Population Geneticist working on malaria mosquitoes
Press and Media2007 Award for Excellence in Research : Gregory Lanzaro receives Award for Excellence in Research.
BioMed Central Open Data Award: Yoosook Lee wins the first Open Data Award with her publication in the Malaria Journal published in 2009 at the BioMed Central's 4th Annual Research Awards.
2010 Entomological Society of America Professional Awards: Yoosook Lee wins the Journal of Medical Entomology Editor's Choice Award at the 58th Annual ESA Meeting (Lee et al. 2009. JME).
Wingbeats 2011 summer edition features a description of research being conducted at the UC Davis Vector Genetics Laboratory.
UC Davis CAES NewsBeat covers our PNAS paper (Lee et al. 2013).
Microsoft Research Connections Blog: Post about the First Open Data Award sponsored by Microsoft.
BioMed Central Press Release: BioMed Central celebrates excellence in open access publishing.
Entomology & Nematology News covers UC Davis Researchers participating in 2014 Bay Area World Malaria Day Symposium.
Additional InformationThis is an Anopheles mosquito that has recently fed on blood. This individual was photographed as it was resting on some clothing hanging in a village hut in rural Mali, west Africa.
The abdomen contains undigested blood which we can use to identify what species of mammal the blood came from (using a PCR assay). The head and thorax is used for extracting the DNA used for whole genome sequencing. With today's next-generation sequencing technology we can sequence the entire 273 million base pair genome from the DNA extracted from a single mosquito.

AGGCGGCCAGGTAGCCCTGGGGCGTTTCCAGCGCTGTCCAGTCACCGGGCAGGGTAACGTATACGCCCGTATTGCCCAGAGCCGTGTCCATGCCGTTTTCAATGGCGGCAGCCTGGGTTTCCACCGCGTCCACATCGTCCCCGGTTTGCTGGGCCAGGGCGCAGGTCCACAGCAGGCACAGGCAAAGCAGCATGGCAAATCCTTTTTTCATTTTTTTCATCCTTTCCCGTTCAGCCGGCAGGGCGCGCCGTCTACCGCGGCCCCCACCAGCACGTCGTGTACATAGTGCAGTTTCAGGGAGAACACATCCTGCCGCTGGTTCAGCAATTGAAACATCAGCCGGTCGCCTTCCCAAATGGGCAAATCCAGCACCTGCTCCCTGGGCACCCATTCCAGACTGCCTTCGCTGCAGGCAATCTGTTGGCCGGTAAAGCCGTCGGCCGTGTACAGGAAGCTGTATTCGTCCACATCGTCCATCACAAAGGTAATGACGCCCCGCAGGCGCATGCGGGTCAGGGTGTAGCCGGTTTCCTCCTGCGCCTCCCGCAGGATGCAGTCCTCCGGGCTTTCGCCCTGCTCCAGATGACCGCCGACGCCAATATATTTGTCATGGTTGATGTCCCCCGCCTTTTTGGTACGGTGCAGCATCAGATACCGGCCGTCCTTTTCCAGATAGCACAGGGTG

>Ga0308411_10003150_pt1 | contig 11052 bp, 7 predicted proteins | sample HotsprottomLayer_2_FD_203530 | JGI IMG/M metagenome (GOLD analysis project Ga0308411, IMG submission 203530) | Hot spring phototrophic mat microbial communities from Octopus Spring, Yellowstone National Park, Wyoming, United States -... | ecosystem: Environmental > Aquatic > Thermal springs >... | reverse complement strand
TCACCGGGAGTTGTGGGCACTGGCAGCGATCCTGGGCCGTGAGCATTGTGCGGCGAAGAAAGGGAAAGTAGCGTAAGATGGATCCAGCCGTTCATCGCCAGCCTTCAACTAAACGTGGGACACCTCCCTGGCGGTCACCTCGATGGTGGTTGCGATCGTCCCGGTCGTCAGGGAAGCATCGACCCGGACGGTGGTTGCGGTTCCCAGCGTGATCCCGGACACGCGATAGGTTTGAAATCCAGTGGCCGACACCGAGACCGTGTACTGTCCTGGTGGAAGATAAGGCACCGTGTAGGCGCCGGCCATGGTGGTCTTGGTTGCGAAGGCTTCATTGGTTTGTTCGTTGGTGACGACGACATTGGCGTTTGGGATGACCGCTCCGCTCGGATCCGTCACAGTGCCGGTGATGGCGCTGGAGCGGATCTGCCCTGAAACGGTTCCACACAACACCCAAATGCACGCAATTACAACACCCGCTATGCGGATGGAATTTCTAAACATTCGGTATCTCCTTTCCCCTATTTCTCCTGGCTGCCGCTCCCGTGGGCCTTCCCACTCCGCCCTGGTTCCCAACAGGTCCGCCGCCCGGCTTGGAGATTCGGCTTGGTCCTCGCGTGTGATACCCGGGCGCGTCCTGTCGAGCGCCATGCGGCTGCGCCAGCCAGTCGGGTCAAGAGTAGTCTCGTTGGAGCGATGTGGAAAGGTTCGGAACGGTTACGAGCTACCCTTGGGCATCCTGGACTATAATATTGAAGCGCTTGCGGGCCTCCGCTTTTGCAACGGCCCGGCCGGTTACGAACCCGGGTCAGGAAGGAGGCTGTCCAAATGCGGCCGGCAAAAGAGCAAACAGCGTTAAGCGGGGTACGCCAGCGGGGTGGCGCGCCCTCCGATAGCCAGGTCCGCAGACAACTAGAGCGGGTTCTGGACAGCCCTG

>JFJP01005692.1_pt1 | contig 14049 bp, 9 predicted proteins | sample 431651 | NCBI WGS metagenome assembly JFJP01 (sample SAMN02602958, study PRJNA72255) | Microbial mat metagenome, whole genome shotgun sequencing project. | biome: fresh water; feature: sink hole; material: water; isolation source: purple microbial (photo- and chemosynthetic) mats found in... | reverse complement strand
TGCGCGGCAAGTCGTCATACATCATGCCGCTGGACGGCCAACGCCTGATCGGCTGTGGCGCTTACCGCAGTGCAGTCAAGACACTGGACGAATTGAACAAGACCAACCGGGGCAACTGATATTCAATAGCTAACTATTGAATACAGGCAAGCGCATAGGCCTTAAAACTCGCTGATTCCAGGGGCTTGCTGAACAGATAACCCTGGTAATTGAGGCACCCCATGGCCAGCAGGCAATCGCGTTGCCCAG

We have recently completed a study that involved using the methods described above to sequence the genomes of 64 individual A. arabiensis mosquitoes that had fed on either human or cow blood. A comparison of the genomes revealed two discrete genomic regions that largely distinguished cow-fed from human-fed individuals.
The obvious next step is to (1) verify our results by examining a larger sample of mosquitoes (>1000) and (2) identify specific mutations, in the form of single nucleotide polymorphisms (SNPs), in genes located within the 2 regions of the genome that distinguish human from cow fed mosquitoes. But whole genome sequencing is very expensive at this scale and not necessary now that we have candidate regions. Thus, we propose to develop an inexpensive, but robust multiplex genotyping assay using Sequenom's iPLEX platform (See image below). Identification and characterization of diagnostic SNPs will also provide the foundation for identifying those specific genes and alleles that are influencing host preference in these malaria transmitting mosquitoes.